03-02-2010, 09:35 PM
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I posted the water parameters. They are spot on.
Check an earlier post.
All 0 and Ph is 7.6. They are perfect. I have an excellent Cannister filter. I cleaned it 2-3 weeks ago.
The SAE are perfectly healthy and swimming around. They mostly graze the broad leaves of the plants and skim the bottom. I have never seen them bother any fish. For the most part, they are fairly docile.
I have cleaned out 40% of the water today, about 2 hours ago.
Water temp is 78F, again, I posted all my specs earlier.
The fish seem fine, until one just starts to go weird. The molly turned upside down.
The guppy went vertical, pointing up. I never saw what happened to my Neon Tetras.
Some fish, the smaller mature fry just disappeared completely. Probably eaten.
I was really, really happy with what was happening in the tank. The last few days are upsetting.
03-02-2010, 09:42 PM
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I have been using PRIME.
Also, have been adding a small amount of plant fertilizer.
I changed today to a chlorine remover only and no fertilizer.
I have been using Prime and the fertilizer for months. No issue. This all came on at once.
All the fish look generally healthy until they start to die.
The SAE are fine, swimming strong. They don't really dart around. They graze up and down the plants and the bottom. They only really come up high in the tank when I drop in food. Then the fish all come together, but there is no competition to eat. They all seem to get along fine.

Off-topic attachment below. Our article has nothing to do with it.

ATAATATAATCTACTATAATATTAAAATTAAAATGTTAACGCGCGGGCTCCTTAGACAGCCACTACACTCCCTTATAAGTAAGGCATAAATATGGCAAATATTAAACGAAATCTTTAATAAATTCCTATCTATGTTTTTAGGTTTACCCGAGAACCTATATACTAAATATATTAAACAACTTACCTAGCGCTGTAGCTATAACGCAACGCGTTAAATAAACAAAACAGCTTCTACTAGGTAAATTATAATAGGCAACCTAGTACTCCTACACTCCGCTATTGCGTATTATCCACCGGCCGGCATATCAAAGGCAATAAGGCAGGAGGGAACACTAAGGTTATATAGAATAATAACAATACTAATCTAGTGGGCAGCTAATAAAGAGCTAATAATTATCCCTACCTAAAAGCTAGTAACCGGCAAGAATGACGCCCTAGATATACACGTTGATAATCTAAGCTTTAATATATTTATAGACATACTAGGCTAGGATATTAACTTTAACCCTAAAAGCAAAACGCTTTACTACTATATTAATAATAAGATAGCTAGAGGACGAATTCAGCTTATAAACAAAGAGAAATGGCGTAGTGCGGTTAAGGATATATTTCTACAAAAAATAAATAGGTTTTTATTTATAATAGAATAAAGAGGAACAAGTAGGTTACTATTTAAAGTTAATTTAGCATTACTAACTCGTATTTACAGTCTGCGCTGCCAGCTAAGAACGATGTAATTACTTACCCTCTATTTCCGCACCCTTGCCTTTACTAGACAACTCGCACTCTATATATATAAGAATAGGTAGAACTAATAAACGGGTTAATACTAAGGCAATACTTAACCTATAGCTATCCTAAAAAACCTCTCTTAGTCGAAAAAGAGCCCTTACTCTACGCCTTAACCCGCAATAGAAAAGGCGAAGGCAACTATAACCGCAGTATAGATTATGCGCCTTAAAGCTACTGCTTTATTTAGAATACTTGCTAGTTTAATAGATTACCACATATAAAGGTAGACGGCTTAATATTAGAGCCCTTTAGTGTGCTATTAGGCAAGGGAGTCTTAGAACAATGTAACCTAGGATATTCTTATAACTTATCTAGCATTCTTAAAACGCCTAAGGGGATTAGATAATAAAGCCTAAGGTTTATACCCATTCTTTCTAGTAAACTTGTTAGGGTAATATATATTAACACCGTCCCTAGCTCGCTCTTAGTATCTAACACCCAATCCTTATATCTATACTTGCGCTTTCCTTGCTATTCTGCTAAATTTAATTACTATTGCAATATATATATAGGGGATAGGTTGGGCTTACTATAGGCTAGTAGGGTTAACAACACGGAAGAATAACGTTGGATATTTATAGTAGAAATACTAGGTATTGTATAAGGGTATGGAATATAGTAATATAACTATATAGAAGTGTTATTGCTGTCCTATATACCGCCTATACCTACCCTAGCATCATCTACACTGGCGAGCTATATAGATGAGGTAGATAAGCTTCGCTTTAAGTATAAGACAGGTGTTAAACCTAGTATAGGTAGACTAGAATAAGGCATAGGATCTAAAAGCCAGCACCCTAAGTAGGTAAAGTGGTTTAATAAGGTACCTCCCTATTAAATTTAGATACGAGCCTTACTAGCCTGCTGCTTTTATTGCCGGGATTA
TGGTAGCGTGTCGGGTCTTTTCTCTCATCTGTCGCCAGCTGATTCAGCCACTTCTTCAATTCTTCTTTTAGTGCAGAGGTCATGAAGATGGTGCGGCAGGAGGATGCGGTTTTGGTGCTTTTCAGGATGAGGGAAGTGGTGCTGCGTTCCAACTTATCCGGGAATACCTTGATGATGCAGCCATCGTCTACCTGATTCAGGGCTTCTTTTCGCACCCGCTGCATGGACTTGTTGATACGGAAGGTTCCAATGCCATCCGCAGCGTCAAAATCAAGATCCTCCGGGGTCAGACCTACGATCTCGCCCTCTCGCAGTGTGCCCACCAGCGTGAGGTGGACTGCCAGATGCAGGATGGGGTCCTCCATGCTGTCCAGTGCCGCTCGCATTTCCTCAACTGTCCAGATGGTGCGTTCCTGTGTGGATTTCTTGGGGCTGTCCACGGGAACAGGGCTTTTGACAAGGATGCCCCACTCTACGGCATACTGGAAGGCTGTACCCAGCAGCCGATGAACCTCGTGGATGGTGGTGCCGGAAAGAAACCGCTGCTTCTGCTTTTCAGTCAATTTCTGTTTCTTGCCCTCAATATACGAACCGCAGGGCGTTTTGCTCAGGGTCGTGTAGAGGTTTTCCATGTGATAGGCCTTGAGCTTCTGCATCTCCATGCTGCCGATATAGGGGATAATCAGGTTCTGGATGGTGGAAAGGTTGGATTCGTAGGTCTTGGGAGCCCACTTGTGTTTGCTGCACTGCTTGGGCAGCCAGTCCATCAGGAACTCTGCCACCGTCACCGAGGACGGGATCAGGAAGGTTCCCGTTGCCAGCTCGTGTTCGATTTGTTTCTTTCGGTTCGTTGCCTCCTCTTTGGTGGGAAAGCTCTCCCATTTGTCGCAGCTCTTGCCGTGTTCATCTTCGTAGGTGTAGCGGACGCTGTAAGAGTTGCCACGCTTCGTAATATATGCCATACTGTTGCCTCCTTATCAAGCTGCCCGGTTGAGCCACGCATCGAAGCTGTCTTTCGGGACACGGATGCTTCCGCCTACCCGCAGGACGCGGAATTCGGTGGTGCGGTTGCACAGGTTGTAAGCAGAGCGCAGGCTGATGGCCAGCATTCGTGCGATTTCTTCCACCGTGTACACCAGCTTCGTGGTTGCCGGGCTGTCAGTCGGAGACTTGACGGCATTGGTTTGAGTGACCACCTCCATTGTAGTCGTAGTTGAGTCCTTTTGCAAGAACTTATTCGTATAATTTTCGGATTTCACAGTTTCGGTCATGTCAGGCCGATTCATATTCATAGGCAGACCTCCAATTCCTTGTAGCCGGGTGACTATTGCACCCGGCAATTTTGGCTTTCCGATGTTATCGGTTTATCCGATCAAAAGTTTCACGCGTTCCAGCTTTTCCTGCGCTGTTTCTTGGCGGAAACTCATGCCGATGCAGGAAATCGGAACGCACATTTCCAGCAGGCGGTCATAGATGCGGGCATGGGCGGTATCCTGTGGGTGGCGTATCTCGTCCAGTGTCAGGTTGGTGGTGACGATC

There is no slimmy stuff on the dead fish. I looked carefully. They look normal. No damage or bites or anything like that. One Neon Tetra on the bottom (lost 2) was eaten to the skeleton. The SAE was nibbling on it.
Other than that, the fish just died and either sank or floated to the top.
Eheim Cannister Filter (recently cleaned out)
78F (Jaeger Heater)
50g tank with lots of plants
What else can I tell you?
OH, I have lots of spot Algae I am dealing with.
Lots of snails in the tank. I let them multiply, figuring they can't hurt.
03-02-2010, 09:45 PM
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My loses so far.....
2 Male Molly
1 Sunrise Platy fry that was getting to a nice size